This is part of a series of 3 blog posts whereby a family member of a patient and a gastroenterologist are having a discussion on colonoscopy and colon cancer screening. Many individuals find reasons to put off their recommended colon cancer screening. Here, we address those objections. If you know someone who is resisting having their screening performed, please print or email them these 3 posts. It could save their life!
Several recent studies have found that married couples (and individuals in unmarried relationships) had a higher rate of colon cancer screening compared to single, divorced, and widowed individuals. Frequently, spouses bring partners in for screening, and occasionally, challenges or group mentality can be the driving force. It’s not uncommon to hear “my wife made me come in” or “what’s good for the goose is good for the gander.”
Females plan many of the health care initiatives and schedule appointments in many households, so it seems to work out in favor of those husbands in these “coupled” relationships with better screening rates. It appears that when couples near the 50-year-old benchmark for first screenings (40-45 for African Americans or people with family/personal histories or IBD), they take a team mentality in screening, going in together.
On the other side of the coin, doctors also encounter spouses/ family members that come to take patients home after their colonoscopy. When asked if they have had their colon cancer screening, luckily, most of them have been screened in a timely and scheduled fashion.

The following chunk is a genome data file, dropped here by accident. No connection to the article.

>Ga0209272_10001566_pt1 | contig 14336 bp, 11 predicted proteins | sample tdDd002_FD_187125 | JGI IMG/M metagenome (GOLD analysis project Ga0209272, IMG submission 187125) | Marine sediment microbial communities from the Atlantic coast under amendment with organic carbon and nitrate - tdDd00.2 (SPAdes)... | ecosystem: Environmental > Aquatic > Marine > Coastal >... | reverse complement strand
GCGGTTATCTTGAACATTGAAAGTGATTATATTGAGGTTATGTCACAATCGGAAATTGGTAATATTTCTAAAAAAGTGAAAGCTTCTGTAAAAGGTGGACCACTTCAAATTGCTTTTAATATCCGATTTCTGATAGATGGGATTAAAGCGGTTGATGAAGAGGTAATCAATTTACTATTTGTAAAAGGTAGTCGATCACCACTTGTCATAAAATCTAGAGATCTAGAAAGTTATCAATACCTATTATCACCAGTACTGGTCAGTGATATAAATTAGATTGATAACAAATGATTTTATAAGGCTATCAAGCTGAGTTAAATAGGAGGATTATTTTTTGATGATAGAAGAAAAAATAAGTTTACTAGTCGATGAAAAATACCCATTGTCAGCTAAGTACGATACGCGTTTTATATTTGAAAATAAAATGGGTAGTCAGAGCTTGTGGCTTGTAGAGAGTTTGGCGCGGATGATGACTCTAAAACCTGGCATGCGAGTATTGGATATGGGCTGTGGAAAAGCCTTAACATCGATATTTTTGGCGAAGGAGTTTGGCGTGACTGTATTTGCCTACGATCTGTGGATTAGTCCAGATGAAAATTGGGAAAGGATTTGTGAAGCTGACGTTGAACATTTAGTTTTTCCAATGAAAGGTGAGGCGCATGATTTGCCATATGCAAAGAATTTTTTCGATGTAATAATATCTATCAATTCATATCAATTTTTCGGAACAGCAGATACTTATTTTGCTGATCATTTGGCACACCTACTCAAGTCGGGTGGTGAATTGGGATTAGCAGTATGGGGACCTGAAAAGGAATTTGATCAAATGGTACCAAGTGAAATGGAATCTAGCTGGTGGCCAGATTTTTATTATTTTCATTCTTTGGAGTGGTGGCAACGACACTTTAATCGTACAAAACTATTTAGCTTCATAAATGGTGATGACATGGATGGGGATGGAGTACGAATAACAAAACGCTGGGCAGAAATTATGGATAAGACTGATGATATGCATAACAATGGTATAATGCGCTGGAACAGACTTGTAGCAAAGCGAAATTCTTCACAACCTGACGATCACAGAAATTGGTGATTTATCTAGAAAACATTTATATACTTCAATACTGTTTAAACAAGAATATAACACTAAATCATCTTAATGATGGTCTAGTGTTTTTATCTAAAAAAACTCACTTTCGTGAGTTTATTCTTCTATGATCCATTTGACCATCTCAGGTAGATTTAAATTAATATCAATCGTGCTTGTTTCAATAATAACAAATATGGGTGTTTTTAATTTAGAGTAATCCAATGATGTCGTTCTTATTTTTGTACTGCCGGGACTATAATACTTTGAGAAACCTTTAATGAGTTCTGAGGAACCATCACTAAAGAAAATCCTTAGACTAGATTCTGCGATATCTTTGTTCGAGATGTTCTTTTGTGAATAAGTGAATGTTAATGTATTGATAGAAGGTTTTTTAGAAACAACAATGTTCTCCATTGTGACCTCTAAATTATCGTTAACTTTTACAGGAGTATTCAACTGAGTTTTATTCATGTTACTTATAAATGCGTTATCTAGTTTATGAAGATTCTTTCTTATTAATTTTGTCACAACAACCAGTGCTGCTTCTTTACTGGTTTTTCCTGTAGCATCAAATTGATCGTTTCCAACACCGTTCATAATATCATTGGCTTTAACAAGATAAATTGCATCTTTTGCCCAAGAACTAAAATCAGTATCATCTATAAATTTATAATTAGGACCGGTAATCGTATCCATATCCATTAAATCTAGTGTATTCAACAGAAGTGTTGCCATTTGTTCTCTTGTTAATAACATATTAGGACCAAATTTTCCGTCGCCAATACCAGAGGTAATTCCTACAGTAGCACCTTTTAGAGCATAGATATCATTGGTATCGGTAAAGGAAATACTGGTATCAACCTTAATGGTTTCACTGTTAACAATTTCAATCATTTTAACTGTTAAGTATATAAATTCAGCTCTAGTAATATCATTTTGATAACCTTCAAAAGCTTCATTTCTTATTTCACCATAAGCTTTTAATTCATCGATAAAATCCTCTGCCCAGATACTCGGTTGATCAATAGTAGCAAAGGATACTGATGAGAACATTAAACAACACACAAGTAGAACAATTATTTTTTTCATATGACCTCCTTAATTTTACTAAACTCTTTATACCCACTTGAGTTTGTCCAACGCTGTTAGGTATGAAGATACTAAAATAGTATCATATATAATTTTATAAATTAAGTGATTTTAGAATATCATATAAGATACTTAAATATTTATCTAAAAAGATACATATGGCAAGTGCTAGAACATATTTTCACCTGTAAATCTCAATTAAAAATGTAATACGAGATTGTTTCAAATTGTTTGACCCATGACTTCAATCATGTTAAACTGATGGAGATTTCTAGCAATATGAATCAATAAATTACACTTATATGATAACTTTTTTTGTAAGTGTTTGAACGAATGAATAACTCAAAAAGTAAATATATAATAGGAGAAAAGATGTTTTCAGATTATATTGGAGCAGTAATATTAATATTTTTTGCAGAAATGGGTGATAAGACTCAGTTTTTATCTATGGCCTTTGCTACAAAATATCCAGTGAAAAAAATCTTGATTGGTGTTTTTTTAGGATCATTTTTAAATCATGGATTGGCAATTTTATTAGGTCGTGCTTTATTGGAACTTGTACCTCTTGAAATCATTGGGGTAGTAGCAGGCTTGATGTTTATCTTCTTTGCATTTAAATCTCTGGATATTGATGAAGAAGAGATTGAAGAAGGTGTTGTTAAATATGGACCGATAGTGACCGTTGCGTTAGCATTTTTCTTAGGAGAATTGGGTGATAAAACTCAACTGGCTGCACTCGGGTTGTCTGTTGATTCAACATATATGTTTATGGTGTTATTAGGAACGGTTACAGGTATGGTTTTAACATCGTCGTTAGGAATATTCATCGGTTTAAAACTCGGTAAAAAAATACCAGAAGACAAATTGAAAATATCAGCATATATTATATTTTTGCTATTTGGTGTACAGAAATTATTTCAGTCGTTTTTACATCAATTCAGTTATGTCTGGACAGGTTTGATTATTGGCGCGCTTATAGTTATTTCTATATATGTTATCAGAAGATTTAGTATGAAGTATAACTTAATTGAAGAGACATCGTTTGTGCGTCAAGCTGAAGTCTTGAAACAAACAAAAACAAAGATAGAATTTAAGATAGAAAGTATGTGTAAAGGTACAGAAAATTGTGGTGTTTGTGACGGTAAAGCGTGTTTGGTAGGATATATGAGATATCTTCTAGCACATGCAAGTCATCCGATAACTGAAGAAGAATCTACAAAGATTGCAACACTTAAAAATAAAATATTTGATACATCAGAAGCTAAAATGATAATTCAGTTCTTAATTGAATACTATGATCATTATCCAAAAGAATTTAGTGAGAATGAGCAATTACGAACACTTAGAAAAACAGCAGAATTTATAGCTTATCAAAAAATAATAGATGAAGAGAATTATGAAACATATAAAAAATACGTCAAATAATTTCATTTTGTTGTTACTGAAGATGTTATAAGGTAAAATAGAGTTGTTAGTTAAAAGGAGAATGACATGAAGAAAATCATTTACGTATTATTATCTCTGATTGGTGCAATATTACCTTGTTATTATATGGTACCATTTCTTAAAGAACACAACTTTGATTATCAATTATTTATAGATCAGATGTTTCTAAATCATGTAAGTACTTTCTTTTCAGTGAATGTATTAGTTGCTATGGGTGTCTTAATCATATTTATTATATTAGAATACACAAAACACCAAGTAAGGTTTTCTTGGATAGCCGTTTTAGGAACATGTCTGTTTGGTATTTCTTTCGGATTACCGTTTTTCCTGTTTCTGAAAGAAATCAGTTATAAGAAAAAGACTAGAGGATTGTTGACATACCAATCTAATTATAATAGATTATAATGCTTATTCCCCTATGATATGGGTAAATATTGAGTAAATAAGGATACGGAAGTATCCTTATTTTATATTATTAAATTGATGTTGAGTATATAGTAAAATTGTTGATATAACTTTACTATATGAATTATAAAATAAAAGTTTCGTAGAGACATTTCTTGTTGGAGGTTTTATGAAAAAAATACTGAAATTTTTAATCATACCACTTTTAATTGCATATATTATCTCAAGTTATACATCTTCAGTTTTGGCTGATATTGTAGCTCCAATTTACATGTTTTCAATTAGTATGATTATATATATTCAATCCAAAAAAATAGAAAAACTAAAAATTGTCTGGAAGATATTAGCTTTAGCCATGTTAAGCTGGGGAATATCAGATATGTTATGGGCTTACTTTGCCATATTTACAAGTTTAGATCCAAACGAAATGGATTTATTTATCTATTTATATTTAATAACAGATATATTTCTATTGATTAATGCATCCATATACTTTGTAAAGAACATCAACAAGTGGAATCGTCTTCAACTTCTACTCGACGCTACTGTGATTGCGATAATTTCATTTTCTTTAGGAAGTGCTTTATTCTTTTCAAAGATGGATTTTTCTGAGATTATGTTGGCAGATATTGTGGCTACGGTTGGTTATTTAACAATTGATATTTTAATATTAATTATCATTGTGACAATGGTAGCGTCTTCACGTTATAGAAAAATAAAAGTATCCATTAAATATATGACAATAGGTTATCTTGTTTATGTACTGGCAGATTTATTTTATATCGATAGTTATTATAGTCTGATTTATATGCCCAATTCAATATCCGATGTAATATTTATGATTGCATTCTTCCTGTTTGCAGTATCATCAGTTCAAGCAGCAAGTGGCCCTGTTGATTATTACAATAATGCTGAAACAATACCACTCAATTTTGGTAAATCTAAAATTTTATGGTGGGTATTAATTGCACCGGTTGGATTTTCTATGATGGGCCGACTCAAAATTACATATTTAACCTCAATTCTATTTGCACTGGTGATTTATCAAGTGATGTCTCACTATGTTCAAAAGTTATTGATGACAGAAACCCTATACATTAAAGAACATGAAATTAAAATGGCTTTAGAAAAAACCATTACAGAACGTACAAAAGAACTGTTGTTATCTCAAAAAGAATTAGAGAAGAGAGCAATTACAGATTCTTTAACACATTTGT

However, there are a few that resist scheduling their screening. Conversations with these family members typically go like this:
D (Doctor): Have you had your colonoscopy as well?
FM (Family Member): Oh no! I am not going to do that.
D: Why not?
FM: I don’t think I need it.
D: Everyone 50 years and older needs a screening colonoscopy.
FM: Well, I don’t want it.
D: But you need it.
FM: I feel fine. I don’t have any problems.
D: That’s why you need it, to keep you that way! Screening colonoscopy is a preventive measure, part of your wellness checks. Someone might not have symptoms from high blood pressure or cholesterol, but tests can reveal them! Similarly, colon polyps, and even colon cancer, do not always cause symptoms.
FM: I am scared.
D: Scared of what?
FM: Of what I am going to find out. I don’t want any bad news.
D: If you do a screening colonoscopy at 50, or sooner if you have a family member who has had colon cancer or polyps, then we can detect and effectively remove pre-cancerous polyps or even early cancer. Prevention and early diagnosis are more effective and much less scary than waiting for symptoms.
FM: I am afraid of drinking “that gallon stuff”.
D: There are several new prep options that are small in quantity and very effective. We have some tricks for an improved taste as well. Remember: the effort you put in one day of colon cleansing gives you peace of mind for 5-10 years and it could save your life!
Another positive perspective is that you might feel better after a complete cleanse and reduce your chance of having colon cancer. Many people in the general population pay good money for “colon cleanses” and “detoxes”.
***The next post in this series will publish on March 19,2015***
Get Behind Screening!
Everyone should strongly consider having colon cancer screening procedures performed at a high volume center where the staff is most experienced and well-trained. Recent research indicates that the best outcomes happen when a colonoscopy is performed by a board-certified gastroenterologist, as opposed to other physicians with less colonoscopy volume and subsequently less experience.
Board-certified gastroenterologists are trained for better detection and removal of polyps and appropriate treatment of any conditions noted, than other types of providers who may be just able to do a procedure. GI Alliance is dedicated to performing only gastrointestinal procedures with utmost levels of precision and care.